MYRE: Well, it certainly helped today, Scott. It looks like more aid entered Gaza today than any day since the war broke out seven weeks ago. The United Nations says that 200 aid trucks crossed from neighboring Egypt into southern Gaza with water, food and medicine. This also included several trucks with fuel and cooking gas, two items that are desperately needed. So this certainly helps, but it's still just a small fraction of what Gaza needs. And again, this is a temporary pause - lasts four days. It could be extended for up to maybe as long as 10 days. But if that's the only period that this additional aid gets into Gaza, then it's by no means a permanent solution. There's more than 2 million people in the territory. Virtually everyone needs some sort of assistance.

DETROW: Greg, I'm going to end with an optimistic question. Does this breakthrough today that we saw with prisoner exchange, hostage exchange, with the truce holding, for the day at least - does this suggest that we could see additional negotiations toward a longer-term cease-fire or even an end to the war?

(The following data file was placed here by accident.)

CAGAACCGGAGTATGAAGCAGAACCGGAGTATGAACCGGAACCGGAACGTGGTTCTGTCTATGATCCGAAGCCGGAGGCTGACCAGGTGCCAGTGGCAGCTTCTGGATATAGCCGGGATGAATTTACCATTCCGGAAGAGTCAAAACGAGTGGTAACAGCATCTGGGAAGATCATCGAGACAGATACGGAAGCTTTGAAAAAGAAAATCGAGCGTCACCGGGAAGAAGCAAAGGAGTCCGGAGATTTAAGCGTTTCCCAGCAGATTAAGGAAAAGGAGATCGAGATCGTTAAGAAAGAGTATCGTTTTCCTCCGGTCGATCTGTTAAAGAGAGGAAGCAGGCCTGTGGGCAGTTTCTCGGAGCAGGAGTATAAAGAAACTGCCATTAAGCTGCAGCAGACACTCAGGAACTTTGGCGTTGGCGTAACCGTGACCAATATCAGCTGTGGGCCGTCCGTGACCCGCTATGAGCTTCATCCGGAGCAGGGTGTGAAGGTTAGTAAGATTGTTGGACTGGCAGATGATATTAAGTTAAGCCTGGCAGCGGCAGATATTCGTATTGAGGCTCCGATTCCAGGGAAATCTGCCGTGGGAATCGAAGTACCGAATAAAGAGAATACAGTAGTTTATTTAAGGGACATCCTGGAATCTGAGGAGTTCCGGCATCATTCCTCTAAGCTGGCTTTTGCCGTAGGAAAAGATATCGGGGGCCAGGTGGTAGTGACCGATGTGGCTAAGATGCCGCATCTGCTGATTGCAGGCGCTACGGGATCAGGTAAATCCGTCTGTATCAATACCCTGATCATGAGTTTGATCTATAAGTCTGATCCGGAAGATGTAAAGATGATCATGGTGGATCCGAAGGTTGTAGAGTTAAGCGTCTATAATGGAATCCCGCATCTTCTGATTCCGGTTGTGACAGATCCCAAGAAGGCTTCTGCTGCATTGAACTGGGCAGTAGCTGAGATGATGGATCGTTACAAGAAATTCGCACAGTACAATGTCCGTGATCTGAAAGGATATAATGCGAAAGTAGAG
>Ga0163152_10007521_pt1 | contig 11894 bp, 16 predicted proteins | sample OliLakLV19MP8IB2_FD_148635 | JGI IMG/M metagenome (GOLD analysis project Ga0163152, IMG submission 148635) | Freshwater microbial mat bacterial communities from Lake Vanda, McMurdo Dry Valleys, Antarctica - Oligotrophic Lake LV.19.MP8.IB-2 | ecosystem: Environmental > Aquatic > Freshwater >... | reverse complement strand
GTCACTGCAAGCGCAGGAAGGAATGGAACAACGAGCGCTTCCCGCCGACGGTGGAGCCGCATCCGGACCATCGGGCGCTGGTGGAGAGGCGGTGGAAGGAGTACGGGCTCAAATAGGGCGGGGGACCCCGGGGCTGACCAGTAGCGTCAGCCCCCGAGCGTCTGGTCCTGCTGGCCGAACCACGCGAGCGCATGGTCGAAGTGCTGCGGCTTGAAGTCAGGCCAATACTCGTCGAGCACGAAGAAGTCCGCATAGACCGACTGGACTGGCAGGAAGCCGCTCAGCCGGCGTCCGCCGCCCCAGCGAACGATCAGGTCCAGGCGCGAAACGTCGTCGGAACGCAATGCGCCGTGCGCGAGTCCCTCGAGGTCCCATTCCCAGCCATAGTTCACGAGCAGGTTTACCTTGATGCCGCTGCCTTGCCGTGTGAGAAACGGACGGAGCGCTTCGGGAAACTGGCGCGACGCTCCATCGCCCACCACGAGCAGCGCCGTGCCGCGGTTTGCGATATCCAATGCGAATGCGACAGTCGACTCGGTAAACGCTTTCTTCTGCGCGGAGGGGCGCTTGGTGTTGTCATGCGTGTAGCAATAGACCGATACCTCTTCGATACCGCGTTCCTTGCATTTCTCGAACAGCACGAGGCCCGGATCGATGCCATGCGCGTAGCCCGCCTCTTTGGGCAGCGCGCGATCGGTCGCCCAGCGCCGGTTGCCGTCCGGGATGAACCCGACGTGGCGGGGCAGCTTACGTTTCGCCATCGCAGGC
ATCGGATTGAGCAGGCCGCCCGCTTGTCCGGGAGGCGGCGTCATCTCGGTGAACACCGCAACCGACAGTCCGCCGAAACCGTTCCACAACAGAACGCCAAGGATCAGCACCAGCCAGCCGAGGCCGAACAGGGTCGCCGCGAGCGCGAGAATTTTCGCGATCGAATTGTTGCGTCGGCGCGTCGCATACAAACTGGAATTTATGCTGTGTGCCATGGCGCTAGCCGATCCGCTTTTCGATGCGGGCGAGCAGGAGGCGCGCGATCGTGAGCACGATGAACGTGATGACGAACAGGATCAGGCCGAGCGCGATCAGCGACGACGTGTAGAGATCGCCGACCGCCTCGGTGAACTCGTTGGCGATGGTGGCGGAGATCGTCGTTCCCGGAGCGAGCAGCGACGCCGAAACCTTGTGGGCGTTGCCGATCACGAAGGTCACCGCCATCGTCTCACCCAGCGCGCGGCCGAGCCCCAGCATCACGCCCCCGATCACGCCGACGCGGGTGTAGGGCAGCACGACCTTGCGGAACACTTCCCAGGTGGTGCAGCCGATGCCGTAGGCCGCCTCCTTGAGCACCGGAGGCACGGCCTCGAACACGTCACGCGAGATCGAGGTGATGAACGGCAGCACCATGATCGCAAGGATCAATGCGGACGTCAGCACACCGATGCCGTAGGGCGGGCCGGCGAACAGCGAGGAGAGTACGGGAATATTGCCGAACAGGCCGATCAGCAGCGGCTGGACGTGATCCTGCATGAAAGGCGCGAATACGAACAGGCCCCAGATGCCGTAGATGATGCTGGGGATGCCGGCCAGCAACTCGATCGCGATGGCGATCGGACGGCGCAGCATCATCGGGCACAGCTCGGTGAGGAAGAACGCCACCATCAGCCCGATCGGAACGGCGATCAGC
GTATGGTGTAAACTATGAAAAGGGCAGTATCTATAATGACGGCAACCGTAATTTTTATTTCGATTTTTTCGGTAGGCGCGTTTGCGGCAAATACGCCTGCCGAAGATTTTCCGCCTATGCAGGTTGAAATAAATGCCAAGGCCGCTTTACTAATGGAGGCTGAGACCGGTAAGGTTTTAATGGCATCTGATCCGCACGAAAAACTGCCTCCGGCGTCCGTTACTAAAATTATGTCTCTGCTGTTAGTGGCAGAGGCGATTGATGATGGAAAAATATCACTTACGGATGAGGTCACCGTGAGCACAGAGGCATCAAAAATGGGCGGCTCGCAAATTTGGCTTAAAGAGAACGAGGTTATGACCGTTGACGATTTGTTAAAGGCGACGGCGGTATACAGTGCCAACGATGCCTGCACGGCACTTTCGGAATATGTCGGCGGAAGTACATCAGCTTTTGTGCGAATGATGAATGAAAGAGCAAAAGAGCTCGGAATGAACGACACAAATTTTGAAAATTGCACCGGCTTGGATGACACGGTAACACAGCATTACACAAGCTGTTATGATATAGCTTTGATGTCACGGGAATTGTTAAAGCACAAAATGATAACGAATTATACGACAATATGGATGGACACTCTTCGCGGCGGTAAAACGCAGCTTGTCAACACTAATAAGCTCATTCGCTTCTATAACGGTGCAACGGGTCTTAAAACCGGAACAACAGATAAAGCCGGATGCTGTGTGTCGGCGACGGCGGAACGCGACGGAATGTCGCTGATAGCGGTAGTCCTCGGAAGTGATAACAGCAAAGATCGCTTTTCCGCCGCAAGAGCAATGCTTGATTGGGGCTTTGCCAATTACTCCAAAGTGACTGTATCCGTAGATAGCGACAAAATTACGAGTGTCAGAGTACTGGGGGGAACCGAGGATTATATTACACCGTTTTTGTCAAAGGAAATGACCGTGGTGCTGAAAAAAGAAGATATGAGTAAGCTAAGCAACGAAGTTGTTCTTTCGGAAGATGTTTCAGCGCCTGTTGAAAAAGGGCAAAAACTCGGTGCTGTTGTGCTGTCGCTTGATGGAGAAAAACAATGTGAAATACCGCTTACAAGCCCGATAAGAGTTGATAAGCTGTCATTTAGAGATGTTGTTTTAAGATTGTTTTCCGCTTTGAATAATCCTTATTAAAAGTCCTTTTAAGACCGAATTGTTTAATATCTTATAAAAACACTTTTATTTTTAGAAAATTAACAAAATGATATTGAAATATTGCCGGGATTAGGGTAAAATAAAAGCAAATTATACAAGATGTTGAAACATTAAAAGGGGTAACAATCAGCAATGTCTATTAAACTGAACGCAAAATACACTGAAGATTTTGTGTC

MYRE: So, Scott, I think that still seems a long way off at this point. The Israeli leader, Benjamin Netanyahu, continues to stress that his goal is the complete destruction of Hamas. And you certainly have a long way to go. The Israelis are controlling much of northern Gaza, but they haven't gone into southern Gaza on the ground. So we could see more heavy fighting there. Netanyahu says that Israel is just not interested in a long-term cease-fire and is promising, essentially, that the war will continue. President Biden and his remarks this afternoon said that the Israeli goal of eliminating Hamas was indeed legitimate. And for its part, Hamas still holds more than 200 hostages. This includes Israeli men and soldiers. And the militant group knows this gives them some leverage, and it is likely to make very, very tough demands when it comes to this group of hostages.

DETROW: That was NPR's Greg Myre in Tel Aviv, as well as Brian Mann in the West Bank. Thanks to both of you. Transcript provided by NPR, Copyright NPR.

NPR transcripts are created on a rush deadline by an NPR contractor. This text may not be in its final form and may be updated or revised in the future. Accuracy and availability may vary. The authoritative record of NPR’s programming is the audio record.

Greg Myre is a national security correspondent with a focus on the intelligence community, a position that follows his many years as a foreign correspondent covering conflicts around the globe.
Brian Mann is NPR's first national addiction correspondent. He also covers breaking news in the U.S. and around the world.